The fact is that most Canadians have a chapter in their family history that includes immigration and resettlement. It is what helps define Canada. There are countless individuals and families around the world who want to add the same chapter to their family history by coming to Canada. This is a source of pride for our government and for all Canadians.

Unfortunately the reality is that there are individuals and criminal organizations that see our generosity as an easy target to make a high profit with low risk. These criminal elements use Canada's great reputation to spin false and malicious stories of how refugees can bypass the proper channels by paying a set fee.

Until recently most Canadians believed that large-scale human smuggling was something that did not happen here, that it was something that they just read about, that it happened in countries like Australia.

All that changed in 2009 when Canadians witnessed the arrival on the west coast of the MV Ocean Lady, carrying 76 migrants, and then less than a year later 500 migrants arrived on the second vessel the MV Sun Sea. Shortly after that a sea container was uncovered at the port of Montreal, concealing yet more individuals who wanted to enter Canada illegally.

Suddenly Canadians' eyes were wide open. Suddenly they realized this was a problem. Canadians reacted. They told us they wanted our government to act decisively to crack down on those who would endanger the lives of men, women and children by selling them false dreams and transporting them in unsafe vessels or shipping crates.

I realize my time is short, but members on this side of the House have done extraordinary work in this area. The member for Kildonan—St. Paul has her human trafficking private member's bill. The Minister of Immigration is probably the best immigration minister that Canada has ever had.

The Minister of Immigration has a very strong understanding of the bill. He has consulted extensively. He knows what is right for Canada and he knows what is right and fair for everyone involved in immigration or as a refugee.

Our bill would put a stop to foreign criminals, human smugglers and bogus refugees abusing our generous immigration system and receiving lucrative tax-funded health and social benefits. At the same time, the bill would protect those who would be truly in need more quickly.

Those who are truly in need is a very important aspect. Why should those who are in need be penalized by those who abuse the system, the criminals or the people who are not genuine refugees? There is a system, but the old system is broken. The new system, under the greatest Minister of Immigration ever, will be a better and fairer system and, most important, the best system for Canada.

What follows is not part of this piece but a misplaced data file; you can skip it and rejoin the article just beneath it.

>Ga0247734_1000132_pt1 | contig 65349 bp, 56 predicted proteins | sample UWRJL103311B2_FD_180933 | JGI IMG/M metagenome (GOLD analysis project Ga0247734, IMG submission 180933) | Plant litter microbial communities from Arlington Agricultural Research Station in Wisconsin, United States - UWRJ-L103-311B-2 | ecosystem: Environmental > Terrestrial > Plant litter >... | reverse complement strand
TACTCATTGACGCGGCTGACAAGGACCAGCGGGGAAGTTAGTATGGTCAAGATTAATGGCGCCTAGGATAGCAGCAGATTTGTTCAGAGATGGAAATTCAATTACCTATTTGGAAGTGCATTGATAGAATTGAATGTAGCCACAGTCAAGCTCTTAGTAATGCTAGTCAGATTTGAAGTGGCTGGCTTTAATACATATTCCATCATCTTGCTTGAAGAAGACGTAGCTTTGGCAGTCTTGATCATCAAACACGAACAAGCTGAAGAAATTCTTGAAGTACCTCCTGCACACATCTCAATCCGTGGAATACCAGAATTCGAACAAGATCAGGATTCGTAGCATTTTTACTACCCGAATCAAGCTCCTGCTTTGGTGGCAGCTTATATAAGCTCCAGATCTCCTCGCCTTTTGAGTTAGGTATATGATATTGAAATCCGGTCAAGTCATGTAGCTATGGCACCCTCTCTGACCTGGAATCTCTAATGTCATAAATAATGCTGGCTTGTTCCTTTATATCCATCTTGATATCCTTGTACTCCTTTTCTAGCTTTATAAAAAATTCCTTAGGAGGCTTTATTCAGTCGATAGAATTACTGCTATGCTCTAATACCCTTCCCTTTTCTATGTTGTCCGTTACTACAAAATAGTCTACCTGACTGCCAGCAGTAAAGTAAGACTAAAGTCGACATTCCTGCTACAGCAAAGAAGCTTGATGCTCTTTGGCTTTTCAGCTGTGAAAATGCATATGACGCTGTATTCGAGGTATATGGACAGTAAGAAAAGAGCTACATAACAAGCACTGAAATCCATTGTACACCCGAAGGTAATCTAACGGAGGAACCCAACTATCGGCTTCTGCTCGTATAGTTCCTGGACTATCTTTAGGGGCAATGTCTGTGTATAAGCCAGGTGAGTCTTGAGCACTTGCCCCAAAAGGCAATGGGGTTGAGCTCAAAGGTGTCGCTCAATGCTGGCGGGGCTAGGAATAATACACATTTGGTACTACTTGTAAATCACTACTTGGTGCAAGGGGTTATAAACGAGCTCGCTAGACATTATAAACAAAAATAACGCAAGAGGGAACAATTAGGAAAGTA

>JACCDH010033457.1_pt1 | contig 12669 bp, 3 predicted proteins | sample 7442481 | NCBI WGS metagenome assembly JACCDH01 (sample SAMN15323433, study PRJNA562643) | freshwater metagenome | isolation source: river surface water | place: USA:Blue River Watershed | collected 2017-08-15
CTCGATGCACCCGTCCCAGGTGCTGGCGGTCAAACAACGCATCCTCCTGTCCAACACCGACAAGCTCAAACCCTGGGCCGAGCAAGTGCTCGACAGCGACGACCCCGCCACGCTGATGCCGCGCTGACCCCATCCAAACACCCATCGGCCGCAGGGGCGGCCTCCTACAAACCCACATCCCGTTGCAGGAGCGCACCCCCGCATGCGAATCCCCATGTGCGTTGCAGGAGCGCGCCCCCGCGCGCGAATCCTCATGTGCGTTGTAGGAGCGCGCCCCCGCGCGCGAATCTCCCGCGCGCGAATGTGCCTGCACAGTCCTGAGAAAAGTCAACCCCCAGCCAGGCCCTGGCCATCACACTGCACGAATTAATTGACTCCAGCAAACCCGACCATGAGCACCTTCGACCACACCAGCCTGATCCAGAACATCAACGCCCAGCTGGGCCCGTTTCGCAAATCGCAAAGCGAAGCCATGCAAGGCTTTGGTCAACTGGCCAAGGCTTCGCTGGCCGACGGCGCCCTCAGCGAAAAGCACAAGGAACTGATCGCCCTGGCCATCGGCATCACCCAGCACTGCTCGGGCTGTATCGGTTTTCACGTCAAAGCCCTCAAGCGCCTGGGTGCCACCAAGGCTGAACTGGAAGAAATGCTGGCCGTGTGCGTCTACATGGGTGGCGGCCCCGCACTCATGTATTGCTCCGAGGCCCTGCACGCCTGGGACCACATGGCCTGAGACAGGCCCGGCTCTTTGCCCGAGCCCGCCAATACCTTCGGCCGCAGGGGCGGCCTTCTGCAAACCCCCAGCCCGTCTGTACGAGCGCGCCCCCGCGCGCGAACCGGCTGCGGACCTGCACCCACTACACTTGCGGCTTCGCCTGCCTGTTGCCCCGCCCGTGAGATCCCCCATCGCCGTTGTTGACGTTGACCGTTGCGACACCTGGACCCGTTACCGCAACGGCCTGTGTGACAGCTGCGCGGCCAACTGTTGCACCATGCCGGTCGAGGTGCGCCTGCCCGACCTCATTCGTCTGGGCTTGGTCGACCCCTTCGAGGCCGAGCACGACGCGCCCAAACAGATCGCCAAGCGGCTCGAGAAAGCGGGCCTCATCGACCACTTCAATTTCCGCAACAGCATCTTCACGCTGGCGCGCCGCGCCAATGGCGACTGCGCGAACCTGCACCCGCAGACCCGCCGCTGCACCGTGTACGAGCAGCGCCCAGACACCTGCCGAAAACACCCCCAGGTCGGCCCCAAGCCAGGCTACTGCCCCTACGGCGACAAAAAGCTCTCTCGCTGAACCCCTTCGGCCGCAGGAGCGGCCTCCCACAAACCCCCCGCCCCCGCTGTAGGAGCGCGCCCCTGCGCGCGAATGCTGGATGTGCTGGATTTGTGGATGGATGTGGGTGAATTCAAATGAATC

Protecting Canada's Immigration System ActGovernment Orders

1:15 p.m.

Conservative

The Acting Speaker Conservative Bruce Stanton

It being 1:15 p.m., pursuant to an order made Tuesday, May 29, it is my duty to interrupt the proceedings and put forthwith every question necessary to dispose of the report stage of the bill now before the House.

The question is on Motion No. 1. Is it the pleasure of the House to adopt the motion?

Protecting Canada's Immigration System ActGovernment Orders

1:15 p.m.

Some hon. members

Agreed.

No.

Protecting Canada's Immigration System ActGovernment Orders

1:15 p.m.

Conservative

The Acting Speaker Conservative Bruce Stanton

All those in favour of the motion will please say yea.

Protecting Canada's Immigration System ActGovernment Orders

1:15 p.m.

Some hon. members

Yea.

Protecting Canada's Immigration System ActGovernment Orders

1:15 p.m.

Conservative

The Acting Speaker Conservative Bruce Stanton

All those opposed will please say nay.

Protecting Canada's Immigration System ActGovernment Orders

1:15 p.m.

Some hon. members

Nay.

Protecting Canada's Immigration System ActGovernment Orders

1:15 p.m.

Conservative

The Acting Speaker Conservative Bruce Stanton

In my opinion the nays have it.

And five or more members having risen:

The recorded division on Motion No. 1 stands deferred. The recorded division will also apply to Motions Nos. 2 to 5, 8 to 11, 13 to 18, 20, 21, 23, 25 to 27, 33, 36, 46, 48 to 54, 57 to 70, 73 to 79, 82 to 99 and 104 to 109.

I shall now propose Motions Nos. 6, 7, 55, 56, 71, 72, 80, 81 and 100 to 103 in Group No. 2 to the House.